From June to October this year, I travelled. Some might say I'm still travelling now, even though I've been in
I've been to villages in
I've been hundreds of metres above Victoria Falls in a microlight, and seen the crack that will become the next
I've been to houses in
And now I reside in a city where the main train station is named after a fictional character, the highest monument is to a novelist and there’s a writer on the five pound note (Walter Scott’s Waverly, Walter Scott, Walter Scott). Other writers are remembered here too: Burns, Conan Doyle, Stevenson, and then there are the crime writers who populate
Sitting alongside the newly discovered ‘to write or not to write’ dichotomy is another, not-quite-complementary, not-quite-conflicting way of viewing life: Travelling and Not Travelling.
Before travelling for an extended period, Not Travelling would have been meaningless to me. It was School, Study, Work, whatever. Now, it's all Not Travelling. Stasis.
The problem with stasis—the irony of stasis—is that time, in retrospect, passes more quickly when you've done nothing. I’m talking about that, “Is it December already?” feeling. The “What have I done the last month and a half?” feeling. I am not talking about the “God, this day is taking forever,” feeling, which is an entirely different animal.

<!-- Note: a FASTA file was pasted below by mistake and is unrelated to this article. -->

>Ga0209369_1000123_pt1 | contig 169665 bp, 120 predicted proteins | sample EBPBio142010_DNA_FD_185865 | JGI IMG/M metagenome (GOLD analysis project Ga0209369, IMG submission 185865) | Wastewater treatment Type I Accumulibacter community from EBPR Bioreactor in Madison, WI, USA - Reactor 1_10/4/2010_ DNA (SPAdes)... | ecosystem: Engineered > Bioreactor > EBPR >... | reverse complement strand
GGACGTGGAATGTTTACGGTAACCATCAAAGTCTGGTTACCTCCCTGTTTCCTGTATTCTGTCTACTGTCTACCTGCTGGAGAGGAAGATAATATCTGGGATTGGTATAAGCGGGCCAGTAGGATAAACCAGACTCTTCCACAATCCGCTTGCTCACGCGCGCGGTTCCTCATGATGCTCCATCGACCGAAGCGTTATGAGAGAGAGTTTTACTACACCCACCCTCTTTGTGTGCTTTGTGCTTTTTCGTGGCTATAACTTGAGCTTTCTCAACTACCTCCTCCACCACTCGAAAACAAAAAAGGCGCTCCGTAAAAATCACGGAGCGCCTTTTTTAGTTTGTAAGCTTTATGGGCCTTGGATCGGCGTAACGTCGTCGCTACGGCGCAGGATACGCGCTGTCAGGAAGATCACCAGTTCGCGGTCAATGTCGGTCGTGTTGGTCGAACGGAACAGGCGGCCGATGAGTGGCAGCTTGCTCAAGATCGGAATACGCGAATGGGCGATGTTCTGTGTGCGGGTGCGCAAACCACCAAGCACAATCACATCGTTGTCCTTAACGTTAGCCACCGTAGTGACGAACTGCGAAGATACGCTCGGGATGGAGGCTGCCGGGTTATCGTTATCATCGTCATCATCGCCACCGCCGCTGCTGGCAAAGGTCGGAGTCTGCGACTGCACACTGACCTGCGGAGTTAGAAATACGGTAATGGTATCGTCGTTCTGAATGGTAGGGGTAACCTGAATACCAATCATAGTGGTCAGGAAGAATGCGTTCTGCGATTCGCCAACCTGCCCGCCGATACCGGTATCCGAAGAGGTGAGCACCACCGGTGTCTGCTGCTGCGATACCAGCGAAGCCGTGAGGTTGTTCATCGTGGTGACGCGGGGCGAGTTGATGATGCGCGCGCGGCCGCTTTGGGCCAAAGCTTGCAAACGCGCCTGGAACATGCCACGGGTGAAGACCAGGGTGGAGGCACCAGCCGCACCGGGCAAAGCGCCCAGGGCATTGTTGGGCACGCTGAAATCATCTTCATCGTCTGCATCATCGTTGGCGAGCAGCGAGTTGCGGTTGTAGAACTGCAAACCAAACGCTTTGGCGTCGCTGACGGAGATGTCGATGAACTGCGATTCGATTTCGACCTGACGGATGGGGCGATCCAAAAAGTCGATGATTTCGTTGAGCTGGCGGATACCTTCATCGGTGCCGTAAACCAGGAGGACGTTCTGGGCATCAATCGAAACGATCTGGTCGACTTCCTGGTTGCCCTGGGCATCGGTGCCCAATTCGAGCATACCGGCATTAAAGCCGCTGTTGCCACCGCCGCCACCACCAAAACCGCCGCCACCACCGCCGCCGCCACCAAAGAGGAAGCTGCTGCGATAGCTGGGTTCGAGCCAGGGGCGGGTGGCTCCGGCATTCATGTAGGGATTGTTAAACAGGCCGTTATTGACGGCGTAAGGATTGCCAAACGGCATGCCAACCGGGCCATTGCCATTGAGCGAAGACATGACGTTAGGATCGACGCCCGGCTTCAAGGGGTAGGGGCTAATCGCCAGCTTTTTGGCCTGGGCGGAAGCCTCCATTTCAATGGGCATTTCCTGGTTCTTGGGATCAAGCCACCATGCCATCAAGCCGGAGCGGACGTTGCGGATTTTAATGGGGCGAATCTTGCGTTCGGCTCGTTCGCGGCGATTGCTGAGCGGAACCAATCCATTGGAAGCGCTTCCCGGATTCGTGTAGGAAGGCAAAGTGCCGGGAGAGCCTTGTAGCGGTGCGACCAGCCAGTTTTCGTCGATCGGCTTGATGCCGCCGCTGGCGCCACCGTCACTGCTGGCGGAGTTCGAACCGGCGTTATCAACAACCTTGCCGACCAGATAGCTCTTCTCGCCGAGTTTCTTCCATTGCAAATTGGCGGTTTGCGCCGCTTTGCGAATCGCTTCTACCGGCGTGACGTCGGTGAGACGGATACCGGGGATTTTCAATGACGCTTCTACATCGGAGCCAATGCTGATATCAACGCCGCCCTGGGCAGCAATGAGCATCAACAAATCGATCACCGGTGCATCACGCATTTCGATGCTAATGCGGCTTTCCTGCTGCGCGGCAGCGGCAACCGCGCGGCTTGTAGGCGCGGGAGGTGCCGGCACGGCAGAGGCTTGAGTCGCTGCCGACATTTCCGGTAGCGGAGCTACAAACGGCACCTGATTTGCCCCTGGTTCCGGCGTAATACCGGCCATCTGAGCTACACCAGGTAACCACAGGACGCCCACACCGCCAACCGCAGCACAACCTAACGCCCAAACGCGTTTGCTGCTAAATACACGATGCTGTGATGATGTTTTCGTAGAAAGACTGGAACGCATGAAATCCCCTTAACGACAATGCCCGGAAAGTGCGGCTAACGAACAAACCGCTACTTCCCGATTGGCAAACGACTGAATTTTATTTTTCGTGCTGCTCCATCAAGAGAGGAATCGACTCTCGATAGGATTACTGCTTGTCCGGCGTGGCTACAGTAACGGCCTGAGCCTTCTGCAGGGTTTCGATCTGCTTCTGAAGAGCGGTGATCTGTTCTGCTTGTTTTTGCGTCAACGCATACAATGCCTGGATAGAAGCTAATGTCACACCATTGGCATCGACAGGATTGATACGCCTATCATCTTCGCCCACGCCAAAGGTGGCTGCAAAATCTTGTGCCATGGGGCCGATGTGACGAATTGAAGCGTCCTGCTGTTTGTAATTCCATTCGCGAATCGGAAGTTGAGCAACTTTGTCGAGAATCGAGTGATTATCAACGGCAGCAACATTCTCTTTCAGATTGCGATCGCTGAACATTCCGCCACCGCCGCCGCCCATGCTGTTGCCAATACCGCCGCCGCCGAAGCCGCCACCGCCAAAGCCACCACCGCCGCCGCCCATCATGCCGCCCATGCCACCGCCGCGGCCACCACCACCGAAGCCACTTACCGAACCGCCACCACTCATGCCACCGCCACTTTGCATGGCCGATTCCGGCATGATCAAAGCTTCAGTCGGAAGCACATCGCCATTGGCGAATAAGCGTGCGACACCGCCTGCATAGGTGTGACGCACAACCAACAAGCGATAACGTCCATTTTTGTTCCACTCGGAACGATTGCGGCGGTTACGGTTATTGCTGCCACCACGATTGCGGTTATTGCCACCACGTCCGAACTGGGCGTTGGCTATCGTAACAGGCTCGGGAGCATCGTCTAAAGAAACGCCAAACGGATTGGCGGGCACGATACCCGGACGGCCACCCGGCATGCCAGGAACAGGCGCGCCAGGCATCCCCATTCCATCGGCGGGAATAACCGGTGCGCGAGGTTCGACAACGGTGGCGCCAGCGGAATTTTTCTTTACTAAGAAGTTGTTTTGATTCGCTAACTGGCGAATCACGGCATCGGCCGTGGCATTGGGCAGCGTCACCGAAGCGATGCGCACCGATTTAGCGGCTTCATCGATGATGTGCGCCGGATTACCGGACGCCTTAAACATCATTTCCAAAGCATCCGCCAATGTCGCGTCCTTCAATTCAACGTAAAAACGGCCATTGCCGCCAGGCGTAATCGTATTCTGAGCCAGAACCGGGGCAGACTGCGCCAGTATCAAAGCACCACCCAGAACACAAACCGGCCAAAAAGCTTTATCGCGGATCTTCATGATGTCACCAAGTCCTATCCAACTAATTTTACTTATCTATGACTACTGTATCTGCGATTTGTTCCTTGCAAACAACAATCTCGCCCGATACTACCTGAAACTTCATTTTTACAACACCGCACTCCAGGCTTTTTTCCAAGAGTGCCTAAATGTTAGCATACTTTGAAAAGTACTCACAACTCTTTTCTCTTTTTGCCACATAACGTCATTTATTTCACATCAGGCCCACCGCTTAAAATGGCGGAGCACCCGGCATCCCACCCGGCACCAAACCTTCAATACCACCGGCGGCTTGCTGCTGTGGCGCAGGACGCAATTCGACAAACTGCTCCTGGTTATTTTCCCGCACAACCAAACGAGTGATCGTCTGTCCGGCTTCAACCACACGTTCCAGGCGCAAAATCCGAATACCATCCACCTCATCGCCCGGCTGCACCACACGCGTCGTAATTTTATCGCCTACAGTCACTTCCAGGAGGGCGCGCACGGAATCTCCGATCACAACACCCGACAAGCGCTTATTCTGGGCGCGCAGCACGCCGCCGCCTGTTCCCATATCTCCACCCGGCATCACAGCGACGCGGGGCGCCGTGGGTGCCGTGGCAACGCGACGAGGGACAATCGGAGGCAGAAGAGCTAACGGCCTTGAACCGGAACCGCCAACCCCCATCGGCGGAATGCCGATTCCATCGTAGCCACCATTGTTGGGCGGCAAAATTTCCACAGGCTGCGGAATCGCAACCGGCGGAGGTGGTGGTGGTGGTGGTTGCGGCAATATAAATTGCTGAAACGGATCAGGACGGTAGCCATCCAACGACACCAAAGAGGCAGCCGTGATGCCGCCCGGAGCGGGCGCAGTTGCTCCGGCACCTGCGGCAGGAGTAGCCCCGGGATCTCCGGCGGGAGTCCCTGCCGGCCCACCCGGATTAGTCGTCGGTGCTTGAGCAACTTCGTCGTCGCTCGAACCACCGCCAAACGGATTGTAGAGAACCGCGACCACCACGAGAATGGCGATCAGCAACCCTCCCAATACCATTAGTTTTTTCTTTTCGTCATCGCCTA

Here, I should probably differentiate between lived time and remembered. Lived time is the ticking of your wristwatch, the three hundred seconds you spend in the shower and the three minute phone calls with suppliers. Remembered time is what you have left of a day, a week, a month, after the fact. The memorable moments: watching the man get talked down from the ledge opposite your office, your landlord admitting he has MS.
Travelling, holidays, anything that takes you out of your routine, your usual settings, makes lived time seem to pass more quickly. You are often too busy to clock-watch. Travellers do not spend an hour pretending to work before they can head out to lunch. Time flies when you’re having fun.
But on reflection—that is: in remembered time—a week spent travelling contains so much more compared to a week not travelling. Looking back, it feels like you stretched time to fit so much more in. You did not, physically, of course. You breathed the same number of breaths, aged another 168 earth hours. But you did, spiritually (if I use this word, I might have to explain my definition… some day).
But why is the reserve of memories from travelling so much greater than those when not travelling? Because of the sameness of workdays, you are often left with a composite day, a metonymic day, one that stands for all similar days; but for travelling, even if you spend a lot of time doing the same things (sitting in trains, eating food, sleeping) you are doing these things in different places, different ways and with different people. Difference permits individual meals to be remembered. What did I have for lunch yesterday? No idea. Every lunch I’ve had at my desk for the past month is trying to get through the one-memory-sized aperture in my brain and as a result: nothing. What did I have for lunch in
To travel is to fill lived time with moments that can be readily recalled in remembered time. But that is only part of the equation…